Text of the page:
The image I created through the media enabled me to build one of the greatest luxury brands in the world. People buy my apartments, buy my label, and play on my golf courses, because they know if I put my name on it, it has to be top quality. Why do you think NBC gave me my own show, The Apprentice? They did it because I set myself apart to be a target, the big, tough employer. The result was one of the most successful shows in television history. I’m the only boss in the world who boosts a person’s future status by firing them.

Sometimes the truth hurts, but sometimes that is the only way to get better. And a lot of the viewers told me that by watching my show they learned how to be more effective in their jobs so they wouldn’t get fired.

I don’t mind criticism. People call me thin-skinned, but I have thick skin. I have a wonderful and beautiful wife. I’ve got billions of dollars. My children are highly intelligent and accomplished executives who work with me. I’ve got a pile of potentially huge projects sitting on my desk. I can’t walk into a room or down a street without people racing toward me and telling me that they are excited for our country to win again. So criticism doesn’t bother me, and it can’t hurt me. I’ve had power and I’ve had profits, but now it’s time to help the people have a voice and to make sure the people are heard. I am doing this to make our country great again.

Not too long ago, a lot of the pundits kept asking me if I was serious. I thought they were asking the wrong question. What they should have been asking was if I was serious about the future of our country. I have never been more serious about anything in my life.

In the quest for ratings, every show is trying to make news. The problem is that they aren’t doing their job. They aren’t interested in informing the public. Instead, they play their own game, the “gotcha” game. As I’ve said, some of the political media are very dishonest. They don’t care about printing the truth, they don’t want to repeat my entire remarks, and they don’t want to be bothered explaining what I meant. They know what I said, they know what I meant, and they edit it or interpret it to have a different meaning.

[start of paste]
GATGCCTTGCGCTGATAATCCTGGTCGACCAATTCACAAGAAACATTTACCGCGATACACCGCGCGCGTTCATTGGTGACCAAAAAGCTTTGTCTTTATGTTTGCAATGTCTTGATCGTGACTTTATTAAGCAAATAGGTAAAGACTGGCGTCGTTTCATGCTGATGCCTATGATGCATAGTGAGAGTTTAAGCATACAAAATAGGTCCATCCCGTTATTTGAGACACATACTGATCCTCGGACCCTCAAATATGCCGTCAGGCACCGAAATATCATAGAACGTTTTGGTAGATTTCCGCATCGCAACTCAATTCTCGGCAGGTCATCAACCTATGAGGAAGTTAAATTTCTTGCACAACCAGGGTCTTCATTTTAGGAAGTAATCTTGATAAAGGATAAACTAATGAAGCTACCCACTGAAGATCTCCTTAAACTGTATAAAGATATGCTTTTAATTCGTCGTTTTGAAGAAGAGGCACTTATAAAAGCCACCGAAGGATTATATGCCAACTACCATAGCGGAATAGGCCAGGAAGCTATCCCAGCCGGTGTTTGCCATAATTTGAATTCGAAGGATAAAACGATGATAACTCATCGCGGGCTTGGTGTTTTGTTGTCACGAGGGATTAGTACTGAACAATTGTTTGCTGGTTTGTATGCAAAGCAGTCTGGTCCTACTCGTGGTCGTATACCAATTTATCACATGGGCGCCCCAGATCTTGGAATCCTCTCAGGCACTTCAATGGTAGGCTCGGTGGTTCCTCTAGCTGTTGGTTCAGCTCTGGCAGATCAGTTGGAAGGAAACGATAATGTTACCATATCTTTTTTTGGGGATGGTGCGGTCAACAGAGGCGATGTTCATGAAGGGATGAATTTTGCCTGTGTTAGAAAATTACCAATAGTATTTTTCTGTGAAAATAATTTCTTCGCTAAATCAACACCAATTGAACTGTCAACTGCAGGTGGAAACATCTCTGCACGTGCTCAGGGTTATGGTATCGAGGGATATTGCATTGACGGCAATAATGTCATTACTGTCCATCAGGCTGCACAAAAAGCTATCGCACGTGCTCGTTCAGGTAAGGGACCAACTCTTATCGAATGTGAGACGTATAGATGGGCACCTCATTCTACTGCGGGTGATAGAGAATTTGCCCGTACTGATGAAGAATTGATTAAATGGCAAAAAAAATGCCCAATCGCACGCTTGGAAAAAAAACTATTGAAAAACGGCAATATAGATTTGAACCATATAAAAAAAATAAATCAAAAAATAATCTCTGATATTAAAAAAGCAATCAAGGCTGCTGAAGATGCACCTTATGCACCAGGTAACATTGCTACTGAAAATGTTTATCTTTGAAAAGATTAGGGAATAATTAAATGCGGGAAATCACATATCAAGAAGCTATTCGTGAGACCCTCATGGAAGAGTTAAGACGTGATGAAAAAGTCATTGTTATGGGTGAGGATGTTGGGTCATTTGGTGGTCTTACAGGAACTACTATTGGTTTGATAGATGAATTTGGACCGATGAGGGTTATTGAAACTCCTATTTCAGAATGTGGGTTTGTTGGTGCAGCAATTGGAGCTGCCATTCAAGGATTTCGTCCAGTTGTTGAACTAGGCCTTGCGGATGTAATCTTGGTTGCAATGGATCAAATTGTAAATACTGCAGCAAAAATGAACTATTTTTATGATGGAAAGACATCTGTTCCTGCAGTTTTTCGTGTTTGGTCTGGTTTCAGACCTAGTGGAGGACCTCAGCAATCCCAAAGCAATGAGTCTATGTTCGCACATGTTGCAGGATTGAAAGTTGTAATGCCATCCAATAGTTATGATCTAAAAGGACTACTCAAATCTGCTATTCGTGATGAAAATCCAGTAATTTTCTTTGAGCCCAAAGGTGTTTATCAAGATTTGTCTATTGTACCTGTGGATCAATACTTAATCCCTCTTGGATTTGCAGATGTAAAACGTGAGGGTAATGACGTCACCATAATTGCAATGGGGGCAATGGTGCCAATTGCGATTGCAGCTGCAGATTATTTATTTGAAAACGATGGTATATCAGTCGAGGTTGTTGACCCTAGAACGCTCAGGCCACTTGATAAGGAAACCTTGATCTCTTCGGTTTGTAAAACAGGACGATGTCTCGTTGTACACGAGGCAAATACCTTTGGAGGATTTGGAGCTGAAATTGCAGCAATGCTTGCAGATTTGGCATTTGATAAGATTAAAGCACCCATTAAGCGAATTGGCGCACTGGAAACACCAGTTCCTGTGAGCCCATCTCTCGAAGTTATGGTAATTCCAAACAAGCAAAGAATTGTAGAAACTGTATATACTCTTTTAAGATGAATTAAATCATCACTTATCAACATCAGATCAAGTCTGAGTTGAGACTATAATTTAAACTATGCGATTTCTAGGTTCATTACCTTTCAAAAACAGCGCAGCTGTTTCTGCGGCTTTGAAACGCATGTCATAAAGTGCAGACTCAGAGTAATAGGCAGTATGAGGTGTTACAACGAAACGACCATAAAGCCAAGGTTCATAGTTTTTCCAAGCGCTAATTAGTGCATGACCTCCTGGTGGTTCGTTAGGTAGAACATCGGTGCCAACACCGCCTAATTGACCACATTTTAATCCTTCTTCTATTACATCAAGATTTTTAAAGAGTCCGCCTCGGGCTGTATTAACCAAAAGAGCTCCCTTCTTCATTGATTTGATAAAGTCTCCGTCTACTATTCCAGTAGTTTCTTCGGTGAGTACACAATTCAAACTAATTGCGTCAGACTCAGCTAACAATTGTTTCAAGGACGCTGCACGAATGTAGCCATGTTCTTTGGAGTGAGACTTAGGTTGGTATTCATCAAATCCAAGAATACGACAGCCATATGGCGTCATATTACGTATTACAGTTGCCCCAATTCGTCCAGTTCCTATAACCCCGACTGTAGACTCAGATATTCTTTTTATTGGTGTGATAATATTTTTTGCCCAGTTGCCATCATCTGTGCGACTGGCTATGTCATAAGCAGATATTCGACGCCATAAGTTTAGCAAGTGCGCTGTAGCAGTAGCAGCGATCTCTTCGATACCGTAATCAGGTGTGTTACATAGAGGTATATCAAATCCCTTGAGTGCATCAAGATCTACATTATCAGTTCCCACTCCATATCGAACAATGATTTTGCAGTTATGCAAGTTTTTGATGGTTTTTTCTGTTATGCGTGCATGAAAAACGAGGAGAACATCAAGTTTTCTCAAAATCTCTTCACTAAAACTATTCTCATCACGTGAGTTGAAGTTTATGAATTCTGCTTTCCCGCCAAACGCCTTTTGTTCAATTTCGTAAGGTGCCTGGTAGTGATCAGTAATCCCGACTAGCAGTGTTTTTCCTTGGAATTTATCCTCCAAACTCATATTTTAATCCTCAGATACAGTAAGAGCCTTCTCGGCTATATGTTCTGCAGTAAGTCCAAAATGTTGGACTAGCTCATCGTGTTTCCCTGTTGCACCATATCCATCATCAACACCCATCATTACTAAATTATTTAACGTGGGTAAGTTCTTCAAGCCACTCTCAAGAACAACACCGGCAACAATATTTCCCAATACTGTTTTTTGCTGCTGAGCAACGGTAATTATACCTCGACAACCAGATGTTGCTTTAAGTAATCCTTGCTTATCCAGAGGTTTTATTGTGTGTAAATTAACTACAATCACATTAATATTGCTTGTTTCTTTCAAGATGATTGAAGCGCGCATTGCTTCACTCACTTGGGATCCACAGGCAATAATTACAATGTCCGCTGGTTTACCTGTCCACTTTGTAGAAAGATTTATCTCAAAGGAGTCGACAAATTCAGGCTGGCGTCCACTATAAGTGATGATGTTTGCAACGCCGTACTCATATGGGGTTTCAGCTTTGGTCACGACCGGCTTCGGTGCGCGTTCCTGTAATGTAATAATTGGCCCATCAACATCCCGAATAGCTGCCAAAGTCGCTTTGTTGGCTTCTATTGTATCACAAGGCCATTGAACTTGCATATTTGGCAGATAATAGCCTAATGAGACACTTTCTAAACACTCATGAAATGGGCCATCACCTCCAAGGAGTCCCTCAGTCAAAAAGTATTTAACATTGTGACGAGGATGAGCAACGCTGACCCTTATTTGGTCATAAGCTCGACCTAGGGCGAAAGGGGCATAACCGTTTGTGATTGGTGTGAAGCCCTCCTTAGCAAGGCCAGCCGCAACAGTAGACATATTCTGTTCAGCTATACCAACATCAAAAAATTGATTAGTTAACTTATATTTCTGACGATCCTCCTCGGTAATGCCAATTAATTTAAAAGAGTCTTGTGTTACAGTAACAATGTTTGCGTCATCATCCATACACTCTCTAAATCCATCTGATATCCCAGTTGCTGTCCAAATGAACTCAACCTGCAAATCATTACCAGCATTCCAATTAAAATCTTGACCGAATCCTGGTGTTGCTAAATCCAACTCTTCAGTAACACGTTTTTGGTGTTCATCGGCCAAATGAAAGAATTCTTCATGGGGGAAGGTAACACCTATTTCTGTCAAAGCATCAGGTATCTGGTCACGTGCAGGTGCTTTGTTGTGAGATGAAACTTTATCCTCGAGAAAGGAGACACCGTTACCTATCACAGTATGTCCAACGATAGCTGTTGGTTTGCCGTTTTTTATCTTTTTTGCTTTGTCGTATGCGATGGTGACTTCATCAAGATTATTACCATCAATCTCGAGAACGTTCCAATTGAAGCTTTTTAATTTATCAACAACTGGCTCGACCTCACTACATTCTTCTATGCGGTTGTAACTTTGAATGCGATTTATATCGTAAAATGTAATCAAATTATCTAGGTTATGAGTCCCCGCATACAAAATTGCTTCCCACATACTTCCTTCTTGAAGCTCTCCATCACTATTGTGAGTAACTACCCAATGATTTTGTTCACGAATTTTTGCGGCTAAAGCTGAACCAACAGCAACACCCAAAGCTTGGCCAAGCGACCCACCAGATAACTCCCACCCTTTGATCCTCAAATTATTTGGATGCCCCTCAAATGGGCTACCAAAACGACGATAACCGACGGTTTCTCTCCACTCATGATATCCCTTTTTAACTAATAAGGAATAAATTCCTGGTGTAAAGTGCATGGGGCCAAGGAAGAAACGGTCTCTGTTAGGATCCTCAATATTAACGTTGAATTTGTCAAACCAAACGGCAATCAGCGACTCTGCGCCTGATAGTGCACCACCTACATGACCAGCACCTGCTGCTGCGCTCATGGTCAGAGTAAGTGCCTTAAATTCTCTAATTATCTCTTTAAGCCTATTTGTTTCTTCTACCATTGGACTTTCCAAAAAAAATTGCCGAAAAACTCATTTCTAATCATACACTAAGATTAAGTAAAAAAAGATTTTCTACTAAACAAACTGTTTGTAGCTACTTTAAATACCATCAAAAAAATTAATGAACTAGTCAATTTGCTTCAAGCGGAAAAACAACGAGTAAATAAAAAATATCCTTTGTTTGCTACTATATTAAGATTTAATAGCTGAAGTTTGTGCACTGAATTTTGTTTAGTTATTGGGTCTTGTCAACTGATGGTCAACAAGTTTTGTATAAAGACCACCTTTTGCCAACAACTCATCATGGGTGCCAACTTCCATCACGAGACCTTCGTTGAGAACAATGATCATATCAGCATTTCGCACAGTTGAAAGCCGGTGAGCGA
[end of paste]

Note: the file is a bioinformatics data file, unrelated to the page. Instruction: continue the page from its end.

I was reminded of this behavior when I announced that I was running for president on June 16 in New York. I spoke at great length about a lot of different topics. I listed a lot of the problems we were facing: illegal immigration, underemployment, a shrinking gross domestic product, an aging nuclear arsenal, and Islamic terrorism. I went through them all. What did the media focus on? They concentrated on the fact that I said Mexico was sending its worst people over our southern border. “They’re sending people that have lots of problems,” I said. “And they’re bringing those problems to us.”

The next thing you heard was that Trump said all immigrants were criminals. That wasn’t what I said at all, but it made a better story for the media. It gave them some headlines. What I said was that among all the illegal immigrants coming from Mexico were some pretty bad people, some of them are rapists, some of them are drug dealers, some of them are coming here to live off the system, and we’d better take immediate and tough measures to close our borders to “illegals.”

People who know me know I would never insult Hispanics or any group of people. I’ve done business with many Hispanics. I’ve lived in New York all my life. I know how wonderful the Latino culture can be. I know the contributions they make to our country. I’ve employed many hardworking Hispanic people through the years. I have great respect for Hispanic people, but that’s not what the media reported.

Here’s what the media reported: TRUMP CALLS ALL IMMIGRANTS CRIMINALS and TRUMP CALLS ALL MEXICANS RAPISTS!

Completely ridiculous.

One of the problems the political media has with me is that I’m not afraid of them. Others run around practically begging for attention. I don’t. People respond to my ideas. These media types sell more magazines when my face is on the cover, or when I bring a bigger audience to their television show than they normally attract, and by far. And what’s funny is that it turns out the best way for them to get that attention is to criticize me.